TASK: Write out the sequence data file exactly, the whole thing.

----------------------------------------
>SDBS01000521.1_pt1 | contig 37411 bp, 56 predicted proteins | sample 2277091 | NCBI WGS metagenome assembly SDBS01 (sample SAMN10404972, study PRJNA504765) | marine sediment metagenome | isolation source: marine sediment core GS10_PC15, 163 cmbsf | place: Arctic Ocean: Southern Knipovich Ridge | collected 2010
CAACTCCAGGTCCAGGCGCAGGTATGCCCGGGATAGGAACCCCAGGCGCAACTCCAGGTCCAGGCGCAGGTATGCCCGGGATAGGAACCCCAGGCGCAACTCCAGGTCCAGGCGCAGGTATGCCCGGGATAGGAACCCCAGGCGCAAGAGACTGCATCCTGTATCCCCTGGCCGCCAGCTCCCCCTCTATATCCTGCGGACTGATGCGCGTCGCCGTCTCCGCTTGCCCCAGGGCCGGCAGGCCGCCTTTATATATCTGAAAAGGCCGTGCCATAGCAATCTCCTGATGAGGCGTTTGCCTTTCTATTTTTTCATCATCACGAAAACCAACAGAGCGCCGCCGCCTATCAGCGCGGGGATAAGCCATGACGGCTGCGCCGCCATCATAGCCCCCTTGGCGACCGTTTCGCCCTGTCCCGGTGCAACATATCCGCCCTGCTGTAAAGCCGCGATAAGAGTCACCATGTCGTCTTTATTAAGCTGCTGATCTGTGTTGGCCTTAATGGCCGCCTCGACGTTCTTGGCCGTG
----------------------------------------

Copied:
>SDBS01000521.1_pt1 | contig 37411 bp, 56 predicted proteins | sample 2277091 | NCBI WGS metagenome assembly SDBS01 (sample SAMN10404972, study PRJNA504765) | marine sediment metagenome | isolation source: marine sediment core GS10_PC15, 163 cmbsf | place: Arctic Ocean: Southern Knipovich Ridge | collected 2010
CAACTCCAGGTCCAGGCGCAGGTATGCCCGGGATAGGAACCCCAGGCGCAACTCCAGGTCCAGGCGCAGGTATGCCCGGGATAGGAACCCCAGGCGCAACTCCAGGTCCAGGCGCAGGTATGCCCGGGATAGGAACCCCAGGCGCAAGAGACTGCATCCTGTATCCCCTGGCCGCCAGCTCCCCCTCTATATCCTGCGGACTGATGCGCGTCGCCGTCTCCGCTTGCCCCAGGGCCGGCAGGCCGCCTTTATATATCTGAAAAGGCCGTGCCATAGCAATCTCCTGATGAGGCGTTTGCCTTTCTATTTTTTCATCATCACGAAAACCAACAGAGCGCCGCCGCCTATCAGCGCGGGGATAAGCCATGACGGCTGCGCCGCCATCATAGCCCCCTTGGCGACCGTTTCGCCCTGTCCCGGTGCAACATATCCGCCCTGCTGTAAAGCCGCGATAAGAGTCACCATGTCGTCTTTATTAAGCTGCTGATCTGTGTTGGCCTTAATGGCCGCCTCGACGTTCTTGGCCGTG